3 Foil Placement Tips For Dimensional Brunettes
Highlight Education: 3 Foiling Tips For Maximum Dimension
Bold dimension isn’t about what you put in, it’s about what you leave out, and no one knows this better than BTC Team Member Mick Lewis (@hairbymickk). Known for his high-contrast highlights and bold dimension, Mick taught his highlight placement and painting techniques on BTC University and we are sharing some need-to-know deets to bring back to the salon ASAP.
Keep scrollin’ to read it all and click here to purchase Mick’s entire course on BTC University and receive unlimited access!
What We Learned:
You can learn Mick’s full technique in his 90-minute course, but we’re teasing these tips you need to know now!
Tip #1: Use Pivot Partings To Create A Full Face-Frame
“For me, a money piece doesn’t just happen at the top. That bold, blend all the way to the bottom is just as important when creating high-contrast color,” Mick explains. “It’s about creating a full face-frame.”
For the hairline above the ear, Mick uses a pivot parting placement and weaved sections to create internal contrast and connect the entire face-frame. Check out his steps below:
- Start with a diagonal-back weave at the hairline in front of the ear.
- Pivot slightly using the top corner of the bottom foil as a starting point working towards the ear. This section will be slightly thicker in size to create bolder contrast throughout the ends.
- For the last section, take another pivot parting so the weave ends just above the ear. This will create brightness and bold contrast within the interior when the client’s hair opens up.
Tip #2: Allow Highlights To Pop With A Highlight “Cluster” Placement
To avoid over-foiling and ensuring there is enough depth, Mick creates clusters of highlights with alternating weaves to create strategic brightness and dimension.
When working closer to the hairline, Mick takes fine weaves (almost a babylight). As he works back the weaves become chunkier, creating more darkness around the finer weaves allowing them to pop.
Pro Tip: When painting at the hairline, Mick brings the lightener all the way up to the root, fully saturating through the ends. As he works back, Mick initially applies the lightener lower—about a quarter to half of an inch below the root—and feathers the product up, creating a soft blend.
Tip #3: Use Triangular Sectioning For Gradual, Blended Lowlights
Strategic pockets of depth help those fresh highlights to stand out, so Mick uses a triangular placement to apply lowlights in the center back. This allows the majority of the lowlight to be high and gradually taper down towards the ends.
Start with a horizontal parting at the curve of the head. Then, create a triangle moving downwards with the point near the occipital bone. Work from the bottom of the triangle up, taking horizontal partings so that the majority of the lowlight sits at the top.
Pro Tip: To keep the perimeter light and avoid covering all his highlights, Mick paints the lowlight three quarters of the way down the section. Then, he takes a blending brush and blends the product through to the ends.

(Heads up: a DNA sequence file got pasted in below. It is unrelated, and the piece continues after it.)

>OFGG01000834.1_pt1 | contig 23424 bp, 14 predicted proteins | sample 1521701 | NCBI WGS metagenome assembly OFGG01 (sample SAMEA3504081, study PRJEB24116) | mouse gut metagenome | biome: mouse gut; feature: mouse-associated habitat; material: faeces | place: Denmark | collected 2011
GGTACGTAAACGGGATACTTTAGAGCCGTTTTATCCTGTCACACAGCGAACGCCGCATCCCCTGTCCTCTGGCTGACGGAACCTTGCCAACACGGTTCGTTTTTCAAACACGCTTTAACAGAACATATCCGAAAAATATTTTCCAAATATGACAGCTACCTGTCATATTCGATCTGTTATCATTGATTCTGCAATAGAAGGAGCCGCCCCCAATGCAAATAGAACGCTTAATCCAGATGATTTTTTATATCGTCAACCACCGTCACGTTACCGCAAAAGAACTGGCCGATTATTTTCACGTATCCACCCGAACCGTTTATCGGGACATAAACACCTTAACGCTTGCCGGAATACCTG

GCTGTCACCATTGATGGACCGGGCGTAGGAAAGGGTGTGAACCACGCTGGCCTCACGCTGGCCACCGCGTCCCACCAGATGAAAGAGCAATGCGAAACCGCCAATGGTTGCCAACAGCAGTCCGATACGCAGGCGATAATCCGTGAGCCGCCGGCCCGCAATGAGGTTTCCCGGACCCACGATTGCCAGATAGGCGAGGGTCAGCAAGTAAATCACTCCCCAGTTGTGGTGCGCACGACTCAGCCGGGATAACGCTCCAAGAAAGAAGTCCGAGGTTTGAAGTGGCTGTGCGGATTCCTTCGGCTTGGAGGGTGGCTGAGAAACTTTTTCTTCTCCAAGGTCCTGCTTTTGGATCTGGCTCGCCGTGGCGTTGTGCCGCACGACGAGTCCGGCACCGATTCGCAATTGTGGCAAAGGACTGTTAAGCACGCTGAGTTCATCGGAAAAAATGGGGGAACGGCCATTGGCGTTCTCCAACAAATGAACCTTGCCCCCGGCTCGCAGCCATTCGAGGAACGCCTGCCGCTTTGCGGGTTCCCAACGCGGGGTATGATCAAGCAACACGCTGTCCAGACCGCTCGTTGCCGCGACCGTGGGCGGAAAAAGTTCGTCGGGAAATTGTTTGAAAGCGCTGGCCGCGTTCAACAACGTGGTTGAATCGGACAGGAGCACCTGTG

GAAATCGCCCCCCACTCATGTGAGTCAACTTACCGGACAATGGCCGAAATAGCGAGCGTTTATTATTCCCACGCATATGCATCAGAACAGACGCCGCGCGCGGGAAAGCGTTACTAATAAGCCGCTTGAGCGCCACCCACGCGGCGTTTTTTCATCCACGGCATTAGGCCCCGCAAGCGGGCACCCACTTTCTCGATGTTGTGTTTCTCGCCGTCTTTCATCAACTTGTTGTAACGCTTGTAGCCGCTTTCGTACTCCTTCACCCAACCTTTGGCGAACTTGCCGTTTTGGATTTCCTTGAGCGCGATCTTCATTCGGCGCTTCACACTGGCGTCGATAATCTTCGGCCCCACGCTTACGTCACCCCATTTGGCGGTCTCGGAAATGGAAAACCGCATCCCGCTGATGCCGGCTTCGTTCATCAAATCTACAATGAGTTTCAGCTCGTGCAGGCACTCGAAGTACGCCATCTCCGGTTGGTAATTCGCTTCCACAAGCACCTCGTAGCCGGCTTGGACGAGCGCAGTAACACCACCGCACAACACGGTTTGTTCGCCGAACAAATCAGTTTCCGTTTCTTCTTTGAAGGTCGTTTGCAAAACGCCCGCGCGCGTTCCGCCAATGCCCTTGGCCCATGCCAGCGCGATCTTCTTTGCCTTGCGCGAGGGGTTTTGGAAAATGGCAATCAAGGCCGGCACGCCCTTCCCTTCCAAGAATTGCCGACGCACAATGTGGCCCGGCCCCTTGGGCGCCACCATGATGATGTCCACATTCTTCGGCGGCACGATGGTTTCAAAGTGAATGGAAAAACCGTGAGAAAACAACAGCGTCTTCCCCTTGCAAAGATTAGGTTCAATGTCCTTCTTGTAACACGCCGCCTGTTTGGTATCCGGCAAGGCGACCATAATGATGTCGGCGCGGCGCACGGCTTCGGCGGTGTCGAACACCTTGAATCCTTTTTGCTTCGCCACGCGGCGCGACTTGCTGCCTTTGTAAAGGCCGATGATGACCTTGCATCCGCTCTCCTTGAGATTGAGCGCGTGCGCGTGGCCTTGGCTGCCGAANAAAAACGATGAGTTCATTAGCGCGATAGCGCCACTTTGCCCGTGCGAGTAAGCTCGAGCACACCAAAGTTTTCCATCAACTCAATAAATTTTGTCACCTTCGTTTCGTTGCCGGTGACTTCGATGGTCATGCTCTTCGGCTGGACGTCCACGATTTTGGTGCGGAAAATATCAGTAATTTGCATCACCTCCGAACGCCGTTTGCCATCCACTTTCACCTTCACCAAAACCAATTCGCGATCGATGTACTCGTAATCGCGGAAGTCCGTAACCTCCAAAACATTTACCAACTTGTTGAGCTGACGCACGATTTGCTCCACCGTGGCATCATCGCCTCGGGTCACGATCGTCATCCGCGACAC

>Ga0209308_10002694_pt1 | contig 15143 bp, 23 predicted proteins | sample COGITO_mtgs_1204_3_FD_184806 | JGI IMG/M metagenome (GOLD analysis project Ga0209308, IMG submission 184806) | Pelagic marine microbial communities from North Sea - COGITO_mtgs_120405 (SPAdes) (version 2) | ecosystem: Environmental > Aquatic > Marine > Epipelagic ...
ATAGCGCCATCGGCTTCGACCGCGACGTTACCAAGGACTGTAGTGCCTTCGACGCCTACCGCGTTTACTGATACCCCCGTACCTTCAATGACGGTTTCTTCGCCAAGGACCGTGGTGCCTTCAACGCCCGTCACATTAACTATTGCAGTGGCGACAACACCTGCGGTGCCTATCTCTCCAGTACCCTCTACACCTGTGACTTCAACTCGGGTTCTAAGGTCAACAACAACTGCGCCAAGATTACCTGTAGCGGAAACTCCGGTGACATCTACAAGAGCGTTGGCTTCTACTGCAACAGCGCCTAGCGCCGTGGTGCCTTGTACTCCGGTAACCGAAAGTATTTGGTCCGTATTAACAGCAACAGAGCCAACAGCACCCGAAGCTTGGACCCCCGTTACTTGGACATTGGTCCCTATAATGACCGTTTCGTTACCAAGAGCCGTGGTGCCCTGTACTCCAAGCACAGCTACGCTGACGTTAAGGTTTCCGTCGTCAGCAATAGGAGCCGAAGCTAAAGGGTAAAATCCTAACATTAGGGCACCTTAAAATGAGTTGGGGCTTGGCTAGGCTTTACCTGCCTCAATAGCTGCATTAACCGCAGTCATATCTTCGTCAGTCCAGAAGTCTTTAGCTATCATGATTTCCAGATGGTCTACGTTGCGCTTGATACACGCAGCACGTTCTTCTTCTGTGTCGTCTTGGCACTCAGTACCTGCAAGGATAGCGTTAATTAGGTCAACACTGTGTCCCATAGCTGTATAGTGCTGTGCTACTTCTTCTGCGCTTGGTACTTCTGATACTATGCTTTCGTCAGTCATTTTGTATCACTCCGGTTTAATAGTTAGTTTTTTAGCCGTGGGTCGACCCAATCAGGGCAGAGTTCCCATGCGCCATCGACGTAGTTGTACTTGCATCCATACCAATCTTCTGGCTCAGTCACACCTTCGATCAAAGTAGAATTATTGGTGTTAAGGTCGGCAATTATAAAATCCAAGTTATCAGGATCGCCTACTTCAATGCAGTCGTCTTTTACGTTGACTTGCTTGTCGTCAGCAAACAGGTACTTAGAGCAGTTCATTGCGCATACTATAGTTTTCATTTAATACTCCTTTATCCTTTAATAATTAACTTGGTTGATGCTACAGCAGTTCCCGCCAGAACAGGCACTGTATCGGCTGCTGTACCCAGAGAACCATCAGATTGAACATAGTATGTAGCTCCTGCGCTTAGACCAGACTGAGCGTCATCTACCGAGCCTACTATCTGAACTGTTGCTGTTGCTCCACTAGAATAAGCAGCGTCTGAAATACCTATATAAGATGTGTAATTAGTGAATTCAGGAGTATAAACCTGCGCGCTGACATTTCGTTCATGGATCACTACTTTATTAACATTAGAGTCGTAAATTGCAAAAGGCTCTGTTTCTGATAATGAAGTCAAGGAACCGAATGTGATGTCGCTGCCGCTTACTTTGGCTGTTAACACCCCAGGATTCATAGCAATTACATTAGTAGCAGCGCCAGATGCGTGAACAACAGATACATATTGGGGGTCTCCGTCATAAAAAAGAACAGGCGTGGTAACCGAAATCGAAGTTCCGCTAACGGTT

Slide For The Before & After
Click The Beaker For Mick’s Full Formula!
- Formula A (highlight)
Schwarzkopf Professional BlondMe® Bond Enforcing Premium Lightener 9+ + 7-volume Premium BlondMe® developer
- Formula B (shadow root)
Redken Shades EQ equal parts 6GD + 6N + Shades EQ Processing Solution
- Formula C (lowlight)
Schwarzkopf Professional IGORA VIBRANCE® 6-0 + 6-volume VIBRANCE® Activator Lotion
- Formula D (all-over gloss)
Shades EQ 60g 8WG + 10g 8CR + Shades EQ Processing Solution
Have Questions? Mick Has Answers!
One of the benefits of watching a course on BTC University? Artists are able to answer your questions in REAL TIME! Here are some technical questions viewers had for Mick during his livestream:
Question: How would you approach this technique for a client with finer hair? Do you foil less or more or the same?
Answer: “If the client had super, super-fine hair, I would probably be applying the same amount of foils but the sectioning wouldn’t be as chunky. You have to take into consideration what type of hair the client has and where. If the client doesn’t have a very strong hairline, a money piece might not be right for them. If the client has a lot of hair just on the finer side, I would take the same placement but just a little bit smaller of a weave.”
Q: If you have a client with a very dark natural starting level that has been over-highlighted, what pattern would you use to replace depth?
A: “The first thing you should do is talk to your client and establish realistic expectations. We are always telling our blonde clients that ‘To achieve this, it will take a few sessions,” but we don’t do the same for our brunette clients and the truth is sometimes it does. So if a client is trying to add depth back into their hair, especially if they are really, really over-processed, sometimes the lowlights are difficult to establish. So I let them know that over time as their natural color starts growing in we’re going to see a lot more dimension and contrast, but we’re going to be struggling with all of the existing blonde for awhile. That way they just know what to expect from that appointment and they get excited about their hair journey and they feel like they are in good hands because you are going through the process with them.”